Perl is a high-level, object-oriented programming language that supports many programming concepts found in languages such as C and C++. Moreover, for many Unix system administrators, Perl is the tool they depend the most on when it comes to getting the job done.
This chapter introduces the Perl language, the benefits of the language, how it fits into the Unix system administrator's tool chest and, most importantly, how to put Perl to use by writing and troubleshooting Perl scripts.
The original development goals for Perl, an acronym for Practical Extraction and Report Language, focused on developing an interpretive scripting language for file and text manipulation facilities. From this it has found a wide base of users who find it particularly well-suited for tasks involving quick prototyping and system management. Perl is also used in many cases as a bridge between systems by providing programming tools for bringing together a wide variety of applications, making Perl especially popular with programmers, system administrators, mathematicians, journalists, and even business managers.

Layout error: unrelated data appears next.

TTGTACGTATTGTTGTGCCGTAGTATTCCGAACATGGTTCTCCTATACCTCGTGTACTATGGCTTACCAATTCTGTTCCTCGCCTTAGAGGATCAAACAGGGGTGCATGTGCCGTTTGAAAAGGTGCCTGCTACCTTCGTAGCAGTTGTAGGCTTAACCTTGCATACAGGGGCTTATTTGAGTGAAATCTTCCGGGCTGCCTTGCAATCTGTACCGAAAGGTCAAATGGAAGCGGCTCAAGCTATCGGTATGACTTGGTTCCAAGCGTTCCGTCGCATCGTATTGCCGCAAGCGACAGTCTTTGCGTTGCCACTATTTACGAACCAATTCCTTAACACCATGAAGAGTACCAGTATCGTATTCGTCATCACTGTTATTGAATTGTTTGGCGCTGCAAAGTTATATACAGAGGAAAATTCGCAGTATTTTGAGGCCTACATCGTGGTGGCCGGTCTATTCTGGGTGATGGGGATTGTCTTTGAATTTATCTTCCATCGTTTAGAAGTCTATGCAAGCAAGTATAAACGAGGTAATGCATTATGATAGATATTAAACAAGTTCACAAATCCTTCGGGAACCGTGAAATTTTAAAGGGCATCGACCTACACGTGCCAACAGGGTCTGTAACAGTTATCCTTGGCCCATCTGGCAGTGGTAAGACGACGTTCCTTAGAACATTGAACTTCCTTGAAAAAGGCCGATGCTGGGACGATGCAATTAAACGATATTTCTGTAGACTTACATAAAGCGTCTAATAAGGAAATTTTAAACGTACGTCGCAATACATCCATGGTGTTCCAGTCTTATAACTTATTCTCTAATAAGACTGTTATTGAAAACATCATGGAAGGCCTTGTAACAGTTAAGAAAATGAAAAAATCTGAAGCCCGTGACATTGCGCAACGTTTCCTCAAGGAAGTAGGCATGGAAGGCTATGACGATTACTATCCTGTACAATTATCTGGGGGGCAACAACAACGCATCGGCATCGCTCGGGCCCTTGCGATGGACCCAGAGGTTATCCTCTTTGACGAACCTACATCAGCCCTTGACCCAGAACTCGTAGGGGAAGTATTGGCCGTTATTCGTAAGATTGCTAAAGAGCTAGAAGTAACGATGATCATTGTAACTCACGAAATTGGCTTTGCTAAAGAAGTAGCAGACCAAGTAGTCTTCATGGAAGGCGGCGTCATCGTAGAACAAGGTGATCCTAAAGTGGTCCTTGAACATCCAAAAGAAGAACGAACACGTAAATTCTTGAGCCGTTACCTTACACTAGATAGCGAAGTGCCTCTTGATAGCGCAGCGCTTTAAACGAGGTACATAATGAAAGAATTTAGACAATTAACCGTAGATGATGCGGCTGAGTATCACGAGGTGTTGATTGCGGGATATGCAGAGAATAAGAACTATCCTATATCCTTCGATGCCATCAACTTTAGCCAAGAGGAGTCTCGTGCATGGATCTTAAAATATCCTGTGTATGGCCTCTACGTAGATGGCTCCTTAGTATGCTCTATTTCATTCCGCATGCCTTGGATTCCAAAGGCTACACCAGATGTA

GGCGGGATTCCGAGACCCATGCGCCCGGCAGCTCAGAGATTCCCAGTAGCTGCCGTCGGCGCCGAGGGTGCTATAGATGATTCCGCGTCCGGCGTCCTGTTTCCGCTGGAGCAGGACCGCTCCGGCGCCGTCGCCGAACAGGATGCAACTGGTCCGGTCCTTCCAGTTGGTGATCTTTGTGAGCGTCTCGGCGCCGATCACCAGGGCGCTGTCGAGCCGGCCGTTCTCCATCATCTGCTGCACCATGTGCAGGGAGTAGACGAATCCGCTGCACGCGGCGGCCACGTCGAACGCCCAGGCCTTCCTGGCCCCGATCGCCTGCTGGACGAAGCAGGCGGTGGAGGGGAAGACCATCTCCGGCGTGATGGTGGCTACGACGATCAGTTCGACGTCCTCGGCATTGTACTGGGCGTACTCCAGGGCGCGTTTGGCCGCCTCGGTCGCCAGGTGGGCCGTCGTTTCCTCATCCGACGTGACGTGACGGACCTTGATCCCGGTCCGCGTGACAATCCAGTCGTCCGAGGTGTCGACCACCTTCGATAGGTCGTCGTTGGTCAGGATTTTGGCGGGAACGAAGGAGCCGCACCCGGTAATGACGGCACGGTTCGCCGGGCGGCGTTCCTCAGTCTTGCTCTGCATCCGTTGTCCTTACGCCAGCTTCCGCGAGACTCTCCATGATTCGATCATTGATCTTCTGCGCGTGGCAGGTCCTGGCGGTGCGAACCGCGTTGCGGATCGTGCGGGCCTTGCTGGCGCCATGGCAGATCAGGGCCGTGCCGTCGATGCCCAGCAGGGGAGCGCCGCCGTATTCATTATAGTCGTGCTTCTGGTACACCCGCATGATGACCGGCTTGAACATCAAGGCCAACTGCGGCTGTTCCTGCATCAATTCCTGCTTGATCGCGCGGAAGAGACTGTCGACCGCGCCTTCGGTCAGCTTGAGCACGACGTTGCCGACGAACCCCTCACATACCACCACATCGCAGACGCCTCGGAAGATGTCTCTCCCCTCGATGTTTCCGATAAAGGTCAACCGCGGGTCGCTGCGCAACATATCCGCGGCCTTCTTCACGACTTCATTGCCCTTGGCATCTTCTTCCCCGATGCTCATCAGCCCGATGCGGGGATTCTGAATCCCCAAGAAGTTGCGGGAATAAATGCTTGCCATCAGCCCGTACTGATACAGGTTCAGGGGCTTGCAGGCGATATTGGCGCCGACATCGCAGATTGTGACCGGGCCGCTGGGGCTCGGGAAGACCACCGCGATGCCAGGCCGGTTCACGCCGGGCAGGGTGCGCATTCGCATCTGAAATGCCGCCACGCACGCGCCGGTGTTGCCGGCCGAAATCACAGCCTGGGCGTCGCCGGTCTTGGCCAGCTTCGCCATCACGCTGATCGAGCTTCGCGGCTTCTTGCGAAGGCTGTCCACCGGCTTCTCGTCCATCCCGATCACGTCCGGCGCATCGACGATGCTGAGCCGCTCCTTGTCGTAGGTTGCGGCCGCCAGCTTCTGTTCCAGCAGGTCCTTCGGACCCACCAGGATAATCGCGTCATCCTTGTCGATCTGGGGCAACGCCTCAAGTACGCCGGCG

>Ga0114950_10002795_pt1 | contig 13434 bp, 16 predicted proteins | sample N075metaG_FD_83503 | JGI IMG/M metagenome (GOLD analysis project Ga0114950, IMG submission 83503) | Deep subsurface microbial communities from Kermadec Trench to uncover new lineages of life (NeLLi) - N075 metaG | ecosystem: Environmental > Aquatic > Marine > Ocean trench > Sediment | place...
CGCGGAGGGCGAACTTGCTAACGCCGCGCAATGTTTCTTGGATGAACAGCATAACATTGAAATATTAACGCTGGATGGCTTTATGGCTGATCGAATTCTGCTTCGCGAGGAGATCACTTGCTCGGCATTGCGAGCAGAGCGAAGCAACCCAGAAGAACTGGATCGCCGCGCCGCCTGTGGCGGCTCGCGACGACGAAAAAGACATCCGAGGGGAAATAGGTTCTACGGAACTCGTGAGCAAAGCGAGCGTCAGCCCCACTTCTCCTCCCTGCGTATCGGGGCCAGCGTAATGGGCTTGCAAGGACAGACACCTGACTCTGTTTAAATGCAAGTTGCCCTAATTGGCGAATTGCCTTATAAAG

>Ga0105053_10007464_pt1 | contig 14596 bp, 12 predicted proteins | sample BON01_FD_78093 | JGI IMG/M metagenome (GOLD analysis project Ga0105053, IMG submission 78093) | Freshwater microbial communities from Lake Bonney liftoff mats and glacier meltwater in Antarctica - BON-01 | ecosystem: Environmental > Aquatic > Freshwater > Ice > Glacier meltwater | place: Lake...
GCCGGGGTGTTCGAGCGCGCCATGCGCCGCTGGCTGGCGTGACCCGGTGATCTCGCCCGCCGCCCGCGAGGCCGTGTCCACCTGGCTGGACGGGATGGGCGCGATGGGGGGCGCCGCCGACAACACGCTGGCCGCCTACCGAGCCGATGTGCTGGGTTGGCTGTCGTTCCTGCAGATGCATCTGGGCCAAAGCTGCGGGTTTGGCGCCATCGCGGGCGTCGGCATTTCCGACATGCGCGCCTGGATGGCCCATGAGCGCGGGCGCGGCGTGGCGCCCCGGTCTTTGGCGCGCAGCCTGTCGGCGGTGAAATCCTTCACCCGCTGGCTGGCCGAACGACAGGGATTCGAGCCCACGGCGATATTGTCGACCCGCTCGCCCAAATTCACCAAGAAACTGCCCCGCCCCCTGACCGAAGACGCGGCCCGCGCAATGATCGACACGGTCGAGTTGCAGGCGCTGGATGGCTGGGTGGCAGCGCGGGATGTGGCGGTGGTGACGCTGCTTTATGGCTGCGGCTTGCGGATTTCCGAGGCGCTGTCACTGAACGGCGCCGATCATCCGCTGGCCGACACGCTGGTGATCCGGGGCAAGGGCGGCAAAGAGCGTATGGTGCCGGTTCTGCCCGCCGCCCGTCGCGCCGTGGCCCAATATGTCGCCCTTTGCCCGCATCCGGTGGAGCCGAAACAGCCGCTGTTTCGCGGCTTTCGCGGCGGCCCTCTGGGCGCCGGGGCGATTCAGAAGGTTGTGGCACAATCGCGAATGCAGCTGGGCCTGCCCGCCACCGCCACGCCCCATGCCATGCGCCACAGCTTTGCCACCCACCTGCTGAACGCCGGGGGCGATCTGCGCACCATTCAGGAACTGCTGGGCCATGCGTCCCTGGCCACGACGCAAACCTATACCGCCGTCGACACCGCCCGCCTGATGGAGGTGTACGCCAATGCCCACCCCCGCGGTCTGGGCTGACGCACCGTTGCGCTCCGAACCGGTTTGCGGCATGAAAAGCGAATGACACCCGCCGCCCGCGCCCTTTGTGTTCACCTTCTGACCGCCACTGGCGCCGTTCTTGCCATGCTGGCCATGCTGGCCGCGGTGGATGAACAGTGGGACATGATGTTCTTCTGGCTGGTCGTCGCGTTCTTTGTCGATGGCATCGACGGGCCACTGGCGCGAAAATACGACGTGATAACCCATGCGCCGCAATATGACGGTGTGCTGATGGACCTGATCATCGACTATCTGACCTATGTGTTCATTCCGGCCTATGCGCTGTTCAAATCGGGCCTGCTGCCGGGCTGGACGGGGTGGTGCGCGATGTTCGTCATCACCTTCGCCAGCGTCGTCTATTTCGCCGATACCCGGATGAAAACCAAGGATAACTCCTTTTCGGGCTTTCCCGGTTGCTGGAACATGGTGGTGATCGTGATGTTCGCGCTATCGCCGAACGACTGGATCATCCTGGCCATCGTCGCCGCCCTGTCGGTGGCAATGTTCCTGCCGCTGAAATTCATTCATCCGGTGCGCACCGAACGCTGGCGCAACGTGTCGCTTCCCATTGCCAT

Perl's open distribution policy and large support base of fellow users has also helped the popular rise of the language and its interpreters designed to process Perl syntax on various platforms. But it is various Unix systems, such as FreeBSD, Linux, and Solaris, that have really taken in the standard Perl library modules and documentation.
The following exercise ...